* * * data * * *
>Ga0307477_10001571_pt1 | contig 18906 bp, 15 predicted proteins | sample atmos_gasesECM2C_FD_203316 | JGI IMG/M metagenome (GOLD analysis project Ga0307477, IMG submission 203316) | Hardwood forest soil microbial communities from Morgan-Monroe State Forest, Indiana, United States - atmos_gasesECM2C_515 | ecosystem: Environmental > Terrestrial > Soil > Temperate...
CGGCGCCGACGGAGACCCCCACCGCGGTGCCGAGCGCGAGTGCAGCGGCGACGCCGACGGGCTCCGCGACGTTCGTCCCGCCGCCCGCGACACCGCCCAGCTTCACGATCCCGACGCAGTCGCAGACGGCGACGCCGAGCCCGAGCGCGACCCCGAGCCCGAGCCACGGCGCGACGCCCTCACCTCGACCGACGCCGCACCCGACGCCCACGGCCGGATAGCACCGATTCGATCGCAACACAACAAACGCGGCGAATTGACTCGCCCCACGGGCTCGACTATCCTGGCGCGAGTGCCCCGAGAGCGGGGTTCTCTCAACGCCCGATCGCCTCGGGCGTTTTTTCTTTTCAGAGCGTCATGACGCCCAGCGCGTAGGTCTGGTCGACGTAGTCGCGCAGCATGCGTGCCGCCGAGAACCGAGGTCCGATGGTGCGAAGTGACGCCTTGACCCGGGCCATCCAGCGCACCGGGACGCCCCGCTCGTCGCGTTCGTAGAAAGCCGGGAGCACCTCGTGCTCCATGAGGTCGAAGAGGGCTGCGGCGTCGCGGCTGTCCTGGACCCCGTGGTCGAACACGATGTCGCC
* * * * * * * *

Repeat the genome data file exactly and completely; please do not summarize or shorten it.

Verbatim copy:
>Ga0307477_10001571_pt1 | contig 18906 bp, 15 predicted proteins | sample atmos_gasesECM2C_FD_203316 | JGI IMG/M metagenome (GOLD analysis project Ga0307477, IMG submission 203316) | Hardwood forest soil microbial communities from Morgan-Monroe State Forest, Indiana, United States - atmos_gasesECM2C_515 | ecosystem: Environmental > Terrestrial > Soil > Temperate...
CGGCGCCGACGGAGACCCCCACCGCGGTGCCGAGCGCGAGTGCAGCGGCGACGCCGACGGGCTCCGCGACGTTCGTCCCGCCGCCCGCGACACCGCCCAGCTTCACGATCCCGACGCAGTCGCAGACGGCGACGCCGAGCCCGAGCGCGACCCCGAGCCCGAGCCACGGCGCGACGCCCTCACCTCGACCGACGCCGCACCCGACGCCCACGGCCGGATAGCACCGATTCGATCGCAACACAACAAACGCGGCGAATTGACTCGCCCCACGGGCTCGACTATCCTGGCGCGAGTGCCCCGAGAGCGGGGTTCTCTCAACGCCCGATCGCCTCGGGCGTTTTTTCTTTTCAGAGCGTCATGACGCCCAGCGCGTAGGTCTGGTCGACGTAGTCGCGCAGCATGCGTGCCGCCGAGAACCGAGGTCCGATGGTGCGAAGTGACGCCTTGACCCGGGCCATCCAGCGCACCGGGACGCCCCGCTCGTCGCGTTCGTAGAAAGCCGGGAGCACCTCGTGCTCCATGAGGTCGAAGAGGGCTGCGGCGTCGCGGCTGTCCTGGACCCCGTGGTCGAACACGATGTCGCC